15. Jina, well, you know a LOT !!Trust me, this was exactly the sort of account I was looking for it's woven into family functions ......and the fact that they made it for ur engagememnt for the groom's side shows how much of significance and class is given to this snack!! It's like part of a family tradition. From ur account and Sarah's descriptions, one thing I find in common is the use of coal and the labour intensive part..with so much of effort, it is hard to make it for an evening snack..........I wish I knew ur aunt or atleast was part of ur engagement :)....... If I am not asking too much , pls keep this in mind and next time u speak to this aunt of urs or mom, pls try to get more info on this......and what would be more ideal is an article about this , in ur your blog, with family anecdotes and stories and how it was made for ur engagement....that would be a very priceless piece of info u can give us and the next generation , as the readers would find it more personal with so much of family element in is difficult to find such info these days, especially online, please, if time and place permits, think of a this piece of writing...:) Am sure many would find it very very interesting. if you dig thru ur engagement album, u might even find a pic of this humble orappam in some corner ;)Thanks a lot for penning down this much info here :)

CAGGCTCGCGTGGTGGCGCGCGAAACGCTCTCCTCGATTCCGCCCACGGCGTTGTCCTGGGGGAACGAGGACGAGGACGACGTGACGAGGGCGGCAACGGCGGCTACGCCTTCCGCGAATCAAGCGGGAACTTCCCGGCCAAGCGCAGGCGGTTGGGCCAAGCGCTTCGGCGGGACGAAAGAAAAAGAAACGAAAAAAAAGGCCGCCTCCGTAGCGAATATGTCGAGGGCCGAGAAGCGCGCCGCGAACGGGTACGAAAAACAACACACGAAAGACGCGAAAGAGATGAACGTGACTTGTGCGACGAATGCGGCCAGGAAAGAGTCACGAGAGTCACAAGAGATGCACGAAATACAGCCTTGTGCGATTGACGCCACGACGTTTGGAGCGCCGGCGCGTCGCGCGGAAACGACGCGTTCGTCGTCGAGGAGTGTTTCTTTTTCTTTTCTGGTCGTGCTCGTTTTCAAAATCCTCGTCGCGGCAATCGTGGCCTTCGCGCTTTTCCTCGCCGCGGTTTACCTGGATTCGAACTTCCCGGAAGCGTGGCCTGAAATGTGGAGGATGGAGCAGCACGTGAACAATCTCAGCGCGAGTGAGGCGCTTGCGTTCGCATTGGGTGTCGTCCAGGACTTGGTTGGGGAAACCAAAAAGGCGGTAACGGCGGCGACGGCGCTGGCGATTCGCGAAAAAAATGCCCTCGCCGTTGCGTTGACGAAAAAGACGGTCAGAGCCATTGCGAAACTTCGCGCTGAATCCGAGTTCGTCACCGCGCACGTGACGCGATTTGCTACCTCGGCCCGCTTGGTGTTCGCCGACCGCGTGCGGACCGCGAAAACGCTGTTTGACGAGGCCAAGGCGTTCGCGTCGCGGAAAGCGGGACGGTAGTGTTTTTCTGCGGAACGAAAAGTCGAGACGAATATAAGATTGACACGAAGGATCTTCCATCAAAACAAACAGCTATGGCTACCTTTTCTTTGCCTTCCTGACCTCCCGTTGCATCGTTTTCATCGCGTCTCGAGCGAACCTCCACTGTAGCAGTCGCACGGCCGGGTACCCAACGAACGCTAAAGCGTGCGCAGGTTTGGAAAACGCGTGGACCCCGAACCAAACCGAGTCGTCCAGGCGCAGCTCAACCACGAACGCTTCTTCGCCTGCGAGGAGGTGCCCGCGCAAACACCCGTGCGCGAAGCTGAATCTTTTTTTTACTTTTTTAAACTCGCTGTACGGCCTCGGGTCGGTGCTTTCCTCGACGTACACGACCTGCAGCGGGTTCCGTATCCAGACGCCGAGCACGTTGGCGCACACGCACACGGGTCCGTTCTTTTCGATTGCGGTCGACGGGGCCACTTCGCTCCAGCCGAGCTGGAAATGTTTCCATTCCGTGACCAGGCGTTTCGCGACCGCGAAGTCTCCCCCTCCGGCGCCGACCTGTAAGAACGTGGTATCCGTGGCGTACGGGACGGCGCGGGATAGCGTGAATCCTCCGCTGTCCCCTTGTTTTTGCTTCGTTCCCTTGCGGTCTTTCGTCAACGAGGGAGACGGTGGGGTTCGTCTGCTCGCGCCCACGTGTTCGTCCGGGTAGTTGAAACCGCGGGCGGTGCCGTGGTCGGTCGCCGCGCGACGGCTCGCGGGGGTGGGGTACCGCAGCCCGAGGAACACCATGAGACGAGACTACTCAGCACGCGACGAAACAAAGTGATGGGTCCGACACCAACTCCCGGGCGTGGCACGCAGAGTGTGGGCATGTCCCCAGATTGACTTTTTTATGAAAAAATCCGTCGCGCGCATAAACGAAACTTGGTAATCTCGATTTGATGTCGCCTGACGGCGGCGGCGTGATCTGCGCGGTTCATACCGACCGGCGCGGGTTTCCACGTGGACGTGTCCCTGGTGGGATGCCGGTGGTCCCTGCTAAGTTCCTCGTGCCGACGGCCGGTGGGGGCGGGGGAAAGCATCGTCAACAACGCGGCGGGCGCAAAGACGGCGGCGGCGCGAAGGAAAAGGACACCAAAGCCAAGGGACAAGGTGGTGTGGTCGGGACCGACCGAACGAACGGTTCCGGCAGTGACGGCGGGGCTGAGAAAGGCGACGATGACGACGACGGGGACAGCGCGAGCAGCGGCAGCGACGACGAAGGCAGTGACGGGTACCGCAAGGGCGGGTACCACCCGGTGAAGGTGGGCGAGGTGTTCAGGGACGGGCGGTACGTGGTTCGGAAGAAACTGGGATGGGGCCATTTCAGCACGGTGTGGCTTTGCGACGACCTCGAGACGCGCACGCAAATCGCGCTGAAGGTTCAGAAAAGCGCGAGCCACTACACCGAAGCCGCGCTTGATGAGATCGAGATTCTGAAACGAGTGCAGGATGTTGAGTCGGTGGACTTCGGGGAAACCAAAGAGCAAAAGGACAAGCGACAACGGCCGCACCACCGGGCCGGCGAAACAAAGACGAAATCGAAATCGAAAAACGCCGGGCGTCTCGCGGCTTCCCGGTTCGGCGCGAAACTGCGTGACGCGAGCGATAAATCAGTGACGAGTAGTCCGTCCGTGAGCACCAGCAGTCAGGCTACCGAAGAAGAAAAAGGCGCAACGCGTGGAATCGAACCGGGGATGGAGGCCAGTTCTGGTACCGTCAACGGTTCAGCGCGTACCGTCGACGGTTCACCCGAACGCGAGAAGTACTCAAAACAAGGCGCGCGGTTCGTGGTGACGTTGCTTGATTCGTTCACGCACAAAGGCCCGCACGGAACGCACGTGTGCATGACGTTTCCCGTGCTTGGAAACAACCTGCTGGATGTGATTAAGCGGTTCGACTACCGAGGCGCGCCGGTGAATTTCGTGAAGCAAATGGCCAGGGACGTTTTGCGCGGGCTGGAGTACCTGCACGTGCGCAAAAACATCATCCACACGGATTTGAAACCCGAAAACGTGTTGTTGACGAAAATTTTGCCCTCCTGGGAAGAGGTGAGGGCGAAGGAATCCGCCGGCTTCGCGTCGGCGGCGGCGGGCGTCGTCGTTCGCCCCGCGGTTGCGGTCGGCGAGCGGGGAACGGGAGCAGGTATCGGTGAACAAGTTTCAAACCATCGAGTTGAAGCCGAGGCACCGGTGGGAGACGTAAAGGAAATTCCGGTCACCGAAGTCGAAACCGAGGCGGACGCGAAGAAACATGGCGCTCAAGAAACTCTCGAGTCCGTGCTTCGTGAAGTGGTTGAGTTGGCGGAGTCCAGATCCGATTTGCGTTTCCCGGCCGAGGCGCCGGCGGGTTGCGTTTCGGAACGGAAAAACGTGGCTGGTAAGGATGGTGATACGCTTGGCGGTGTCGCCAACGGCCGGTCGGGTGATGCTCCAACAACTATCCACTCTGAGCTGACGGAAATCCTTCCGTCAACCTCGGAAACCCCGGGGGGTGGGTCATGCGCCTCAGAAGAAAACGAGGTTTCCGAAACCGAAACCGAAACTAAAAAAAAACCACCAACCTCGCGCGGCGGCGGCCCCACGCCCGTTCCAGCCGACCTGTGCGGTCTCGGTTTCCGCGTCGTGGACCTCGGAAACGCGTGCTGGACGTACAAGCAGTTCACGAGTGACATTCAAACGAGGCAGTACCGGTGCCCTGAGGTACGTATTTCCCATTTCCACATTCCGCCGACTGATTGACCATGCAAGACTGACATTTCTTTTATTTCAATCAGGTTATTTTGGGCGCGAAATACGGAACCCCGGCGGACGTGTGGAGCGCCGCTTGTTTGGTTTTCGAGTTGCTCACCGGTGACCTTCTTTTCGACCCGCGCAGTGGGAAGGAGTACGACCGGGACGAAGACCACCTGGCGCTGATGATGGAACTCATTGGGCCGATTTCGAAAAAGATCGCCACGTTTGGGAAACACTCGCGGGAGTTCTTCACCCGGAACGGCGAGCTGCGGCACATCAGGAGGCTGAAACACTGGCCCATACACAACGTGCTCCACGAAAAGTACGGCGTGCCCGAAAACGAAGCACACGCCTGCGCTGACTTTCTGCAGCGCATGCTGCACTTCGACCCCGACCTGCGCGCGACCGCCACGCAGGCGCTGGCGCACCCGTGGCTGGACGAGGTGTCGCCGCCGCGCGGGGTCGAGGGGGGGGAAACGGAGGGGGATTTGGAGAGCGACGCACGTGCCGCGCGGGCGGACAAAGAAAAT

Ria, when a dad makes a comment like that , it means this was really a tasty snack of the yesteryears....!!Sad that we don't know many of these stuff....yeah, vanitha seems to be doing a good job in that area...last time , I made a similar post , a blogger sent me some scanned copies from an issue where they featured lots of such old world snacks....thanks anyway :)

    Anon, that was a very interesting comment , especially with a touch of sarcasm :D you re so right about creating multiple levels of taste with the trio: rice+ many snacks to list out with the same trio but so different yet similar in some way...and metamorphosis is inevitable and good too, provided WE make the right balance by preserving a slice of the past and handing it down to the next gen...just like how our parents did...gave us unniappam one day and still let us have those meat puffs , the next day from the nearest bakery, ..:) Thanks a lot for dropping by and making us smile in the morning itself :) and compilation of erstwhile recipe, I am in ...joining me? :)